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  • Page 3 of 12 FirstFirst 123456 ... LastLast
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    Thread: Dry Stacked Block, Surface Bonding Cement, and Xypex C-1000 Admix Quarantine Tank

    1. #41
      Russell Peters's Avatar
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      Quote Originally Posted by crsublette View Post
      Woh, alot of pressure ... maybe? SBC is the super extra strength polident of concrete, correct?
      Maybe...notice how some of the block wall ruptured...
      people like to vehemently defend their purchases and find it incredulous that anything could be better

    2. #42
      crsublette is offline Supporting Member
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      I can not deny ya ... it does look quite rough.
      -----------------------------------------------------------------------

      Fish are as healthy at 95 mm Hg Partial Pressure as they are in 125.8777 mm Hg Partial Pressure at Sea Level. Necessity of 100% DO saturation for optimum Koi health is rubbish, derived from breeders whom need big money to pay their prices to keep them in business. Fish's health don't act different due to their price tag!!!


    3. #43
      crsublette is offline Supporting Member
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      Russel, looking at the last, bottom, picture there. What was the concrete compound the person used?
      -----------------------------------------------------------------------

      Fish are as healthy at 95 mm Hg Partial Pressure as they are in 125.8777 mm Hg Partial Pressure at Sea Level. Necessity of 100% DO saturation for optimum Koi health is rubbish, derived from breeders whom need big money to pay their prices to keep them in business. Fish's health don't act different due to their price tag!!!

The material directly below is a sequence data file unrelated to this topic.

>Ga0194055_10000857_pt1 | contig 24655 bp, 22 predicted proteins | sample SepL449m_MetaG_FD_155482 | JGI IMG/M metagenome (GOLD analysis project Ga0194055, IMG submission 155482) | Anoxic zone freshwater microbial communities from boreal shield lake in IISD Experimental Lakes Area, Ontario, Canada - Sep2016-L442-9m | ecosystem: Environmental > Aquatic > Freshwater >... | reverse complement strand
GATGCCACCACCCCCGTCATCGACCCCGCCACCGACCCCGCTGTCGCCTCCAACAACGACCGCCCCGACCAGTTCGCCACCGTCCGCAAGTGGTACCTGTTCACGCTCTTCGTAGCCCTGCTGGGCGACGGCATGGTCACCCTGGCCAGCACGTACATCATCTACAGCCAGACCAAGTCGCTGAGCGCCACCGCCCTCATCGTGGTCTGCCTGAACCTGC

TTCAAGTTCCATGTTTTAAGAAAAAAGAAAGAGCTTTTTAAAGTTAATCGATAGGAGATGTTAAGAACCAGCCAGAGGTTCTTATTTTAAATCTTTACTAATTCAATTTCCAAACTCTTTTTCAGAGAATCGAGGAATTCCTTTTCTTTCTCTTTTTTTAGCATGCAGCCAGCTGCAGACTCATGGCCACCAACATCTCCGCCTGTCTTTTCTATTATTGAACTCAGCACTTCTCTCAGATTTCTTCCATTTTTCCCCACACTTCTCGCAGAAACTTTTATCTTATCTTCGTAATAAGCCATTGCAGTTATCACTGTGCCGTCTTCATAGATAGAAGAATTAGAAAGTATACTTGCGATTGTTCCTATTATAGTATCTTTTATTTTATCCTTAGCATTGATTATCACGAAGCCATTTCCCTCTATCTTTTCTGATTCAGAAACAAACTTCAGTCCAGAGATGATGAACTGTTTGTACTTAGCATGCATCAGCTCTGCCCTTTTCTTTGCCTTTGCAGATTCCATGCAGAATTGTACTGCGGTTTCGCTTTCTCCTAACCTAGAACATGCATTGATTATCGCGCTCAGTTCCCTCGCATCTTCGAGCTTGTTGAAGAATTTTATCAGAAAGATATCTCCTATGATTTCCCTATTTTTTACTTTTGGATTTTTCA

4. #44
      crsublette is offline Supporting Member
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      Laying my head on my desk sideways so I can properly orient to view the picture...

      Did some of those cinder blocks actually bust in half ??
      Last edited by crsublette; 01-20-2013 at 05:35 PM.
      -----------------------------------------------------------------------

      Fish are as healthy at 95 mm Hg Partial Pressure as they are in 125.8777 mm Hg Partial Pressure at Sea Level. Necessity of 100% DO saturation for optimum Koi health is rubbish, derived from breeders whom need big money to pay their prices to keep them in business. Fish's health don't act different due to their price tag!!!


    5. #45
      Russell Peters's Avatar
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      Quote Originally Posted by crsublette View Post
      Did some of those cinder blocks actually bust in half ??
      Yes, because they were not filled properly. Here is the whole thread, you like to read...

      https://www.koiphen.com/forums/showth...+wall+failures
      people like to vehemently defend their purchases and find it incredulous that anything could be better

    6. #46
      Russell Peters's Avatar
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      Quote Originally Posted by crsublette View Post
      Russel, looking at the last, bottom, picture there. What was the concrete compound the person used?
      I think it was type S mortar...
      people like to vehemently defend their purchases and find it incredulous that anything could be better

    7. #47
      crsublette is offline Supporting Member